Patty Kleban: What has Happened to Manners?
I was chatting with a colleague in my office last week about how shocked we have been at the manners of some of our students when, as if on cue, one of those students barged in and began a stream of questions, without regard to the conversation that was already taking place. No “excuse me.” No apologies. My co-worker looked at me and smiled.
What has happened to manners?
I’ve never been one to jump on the bandwagon of “this coming generation will be the demise of society” but in regards to manners, it may be true. With our fast-paced lifestyles, the immediacy of technology and an increasingly casual culture, our attention to manners has changed in the past decades.
What are manners? Manners are general rules and guidelines for how we act or how we treat others in public (and hopefully in private). Even before George Washington’s Rules of Civility and Decent Behavior, humans have attempted to address how we interact with others and how we respond to our personal needs while being polite and respectful. Historically, etiquette was the practice of behaviors that separated the elite from the commoners. Since most of us now fall into the commoners category, manners have come to be that which separates the civilized from the boorish.
Guidelines for manners differ across groups of people. For example, burping in public is generally frowned upon, unless you live in say India or with the Amish where a good, hearty belch is a way of demonstrating that you enjoyed your food. Or if you are my daughter and can burp the dog’s names to gross out her siblings. (Thankfully, she saves that trick for behind closed doors.)
Manners evolve over time in response to cultural changes. It is unlikely that early Egyptians, recognized as being the first to outline a written code of etiquette, would have had any idea of road rage or acceptable cell phone behaviors.
Manners and etiquette help us interact positively and respectfully with each other.
Prior to the interruption in my office, my colleague and I had been chatting about some student’s lack of etiquette in “office hours” behavior.
Students who have questions about their graduation plan, internship, a class, etc. are encouraged to come to office hours. My students can either make an appointment to guarantee time with me or can stop in during open hours and wait their turn. There are students who make appointments but then either don’t show or don’t bother to call. Some stand in the doorway while another student is in conference.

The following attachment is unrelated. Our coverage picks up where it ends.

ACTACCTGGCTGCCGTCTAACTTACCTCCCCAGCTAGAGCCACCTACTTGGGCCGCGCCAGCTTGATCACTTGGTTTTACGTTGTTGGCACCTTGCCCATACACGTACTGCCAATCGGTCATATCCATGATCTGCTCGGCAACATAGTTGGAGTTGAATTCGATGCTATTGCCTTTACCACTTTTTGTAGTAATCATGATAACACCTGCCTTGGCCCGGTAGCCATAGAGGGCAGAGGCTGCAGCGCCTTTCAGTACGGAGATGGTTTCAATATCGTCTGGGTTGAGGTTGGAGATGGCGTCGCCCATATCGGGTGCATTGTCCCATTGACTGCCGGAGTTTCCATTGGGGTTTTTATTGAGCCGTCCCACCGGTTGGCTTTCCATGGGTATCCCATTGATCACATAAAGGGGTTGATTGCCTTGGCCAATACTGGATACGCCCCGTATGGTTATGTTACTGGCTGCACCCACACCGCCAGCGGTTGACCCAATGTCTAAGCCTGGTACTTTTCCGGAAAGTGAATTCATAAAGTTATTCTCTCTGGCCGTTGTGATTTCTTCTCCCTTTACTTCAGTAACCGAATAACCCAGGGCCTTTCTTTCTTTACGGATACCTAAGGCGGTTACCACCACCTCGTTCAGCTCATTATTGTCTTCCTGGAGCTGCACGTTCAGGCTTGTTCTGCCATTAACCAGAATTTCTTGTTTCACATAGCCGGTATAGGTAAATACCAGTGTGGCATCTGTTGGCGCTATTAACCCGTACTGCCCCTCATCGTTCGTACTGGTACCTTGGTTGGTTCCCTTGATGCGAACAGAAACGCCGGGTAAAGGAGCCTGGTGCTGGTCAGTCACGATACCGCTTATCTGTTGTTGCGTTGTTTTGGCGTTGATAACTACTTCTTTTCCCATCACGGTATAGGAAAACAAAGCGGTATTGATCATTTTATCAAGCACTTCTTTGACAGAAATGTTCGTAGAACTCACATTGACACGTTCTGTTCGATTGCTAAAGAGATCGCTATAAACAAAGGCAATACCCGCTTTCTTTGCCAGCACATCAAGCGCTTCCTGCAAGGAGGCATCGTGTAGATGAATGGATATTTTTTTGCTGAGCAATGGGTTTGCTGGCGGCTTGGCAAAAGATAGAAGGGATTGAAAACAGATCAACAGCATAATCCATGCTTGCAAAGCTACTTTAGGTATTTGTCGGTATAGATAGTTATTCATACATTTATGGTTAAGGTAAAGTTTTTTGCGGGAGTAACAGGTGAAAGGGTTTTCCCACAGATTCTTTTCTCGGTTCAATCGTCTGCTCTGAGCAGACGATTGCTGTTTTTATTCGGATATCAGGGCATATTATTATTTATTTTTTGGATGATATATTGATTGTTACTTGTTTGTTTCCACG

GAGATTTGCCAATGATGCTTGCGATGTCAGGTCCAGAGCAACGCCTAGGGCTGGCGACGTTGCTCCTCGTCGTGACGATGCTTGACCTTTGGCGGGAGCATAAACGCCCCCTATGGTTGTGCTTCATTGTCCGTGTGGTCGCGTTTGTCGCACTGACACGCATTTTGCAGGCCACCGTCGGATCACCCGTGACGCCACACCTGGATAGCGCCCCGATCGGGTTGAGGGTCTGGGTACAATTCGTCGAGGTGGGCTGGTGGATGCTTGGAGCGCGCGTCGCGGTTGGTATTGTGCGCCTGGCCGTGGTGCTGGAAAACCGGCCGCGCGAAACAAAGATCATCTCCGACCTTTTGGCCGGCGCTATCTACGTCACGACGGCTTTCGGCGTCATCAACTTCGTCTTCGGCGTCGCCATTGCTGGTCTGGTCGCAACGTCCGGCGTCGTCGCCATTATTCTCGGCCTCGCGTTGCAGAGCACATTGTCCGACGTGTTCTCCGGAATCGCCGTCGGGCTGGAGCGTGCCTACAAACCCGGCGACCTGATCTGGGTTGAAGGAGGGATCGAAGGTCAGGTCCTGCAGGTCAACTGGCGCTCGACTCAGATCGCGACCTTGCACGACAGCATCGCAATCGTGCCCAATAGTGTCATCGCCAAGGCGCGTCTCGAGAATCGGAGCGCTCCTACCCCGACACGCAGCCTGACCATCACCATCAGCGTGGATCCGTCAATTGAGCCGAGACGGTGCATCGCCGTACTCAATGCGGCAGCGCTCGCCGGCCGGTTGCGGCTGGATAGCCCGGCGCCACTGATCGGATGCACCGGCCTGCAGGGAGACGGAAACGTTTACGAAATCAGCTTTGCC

I’ve been on the phone and had a student walk into my office and stand at the edge of my desk, seemingly oblivious to the fact that I’m already talking to someone else. (Equally bad is when they see that I’m on the phone and then stand right outside my door, well within earshot of the conversation). In the rare times that I have met with people with my door closed, I have even had students open my door - without knocking - to ask me a question.
We see the same in emails. There is nothing like getting an email from a student at 10:00 at night that starts with “hey can u help me” with a second email the next morning at 9:30 that says “u never got back to me.” Casual tone and text grammar aside, their needs and their communication are immediate which often equates to forgetting their manners.
Of course, the majority of students are polite and respectful, call or email if they are going to be late, and actually send handwritten thank you notes after assistance with a reference or help with a resume. I smile and tell them “your parents taught you well.”
The need to include manners and professional etiquette in our classroom materials is becoming more important. Just as corporations and other professional entities have even begun to offer etiquette training for their employees, we may need to remind students that good manners do not have to be a thing of the past.
Students in the leadership class that I teach are asked to do service in the community so I spend some time outlining professional courtesy. Be respectful in your interactions with professionals in the field. Watch your language. Use proper titles. Use good hygiene, dress appropriately and make sure you don’t smell like alcohol. Send written thank you notes. We even cover how to give a proper handshake.
Most of the students roll their eyes and look at me like I’ve lost my mind when we go over “Dos and Don’ts” of professional courtesy. Unfortunately, every semester, there is always at least one who will do something rude or unprofessional.
William Tucker, President of Dartmouth, in a presentation at the National Education Association, stated “Scholarship is not the first end of the college or even of the university. The common product of each is not the scholar by distinction, but the man who is fitted for the largest uses of society and the State. In view of these considerations, it becomes a matter of “direct concern” for the college and university to take account of the morals and manners.” His presentation was in July of 1903.
In 2012, manners are still important.
- Patty Kleban: No Easy Solutions in Preventing School Shootings - Sept. 3, 2012
- Patty Kleban: They Are Back - Aug. 27, 2012
- Patty Kleban: Due Process Shows Respect for All Those Involved - Aug. 20, 2012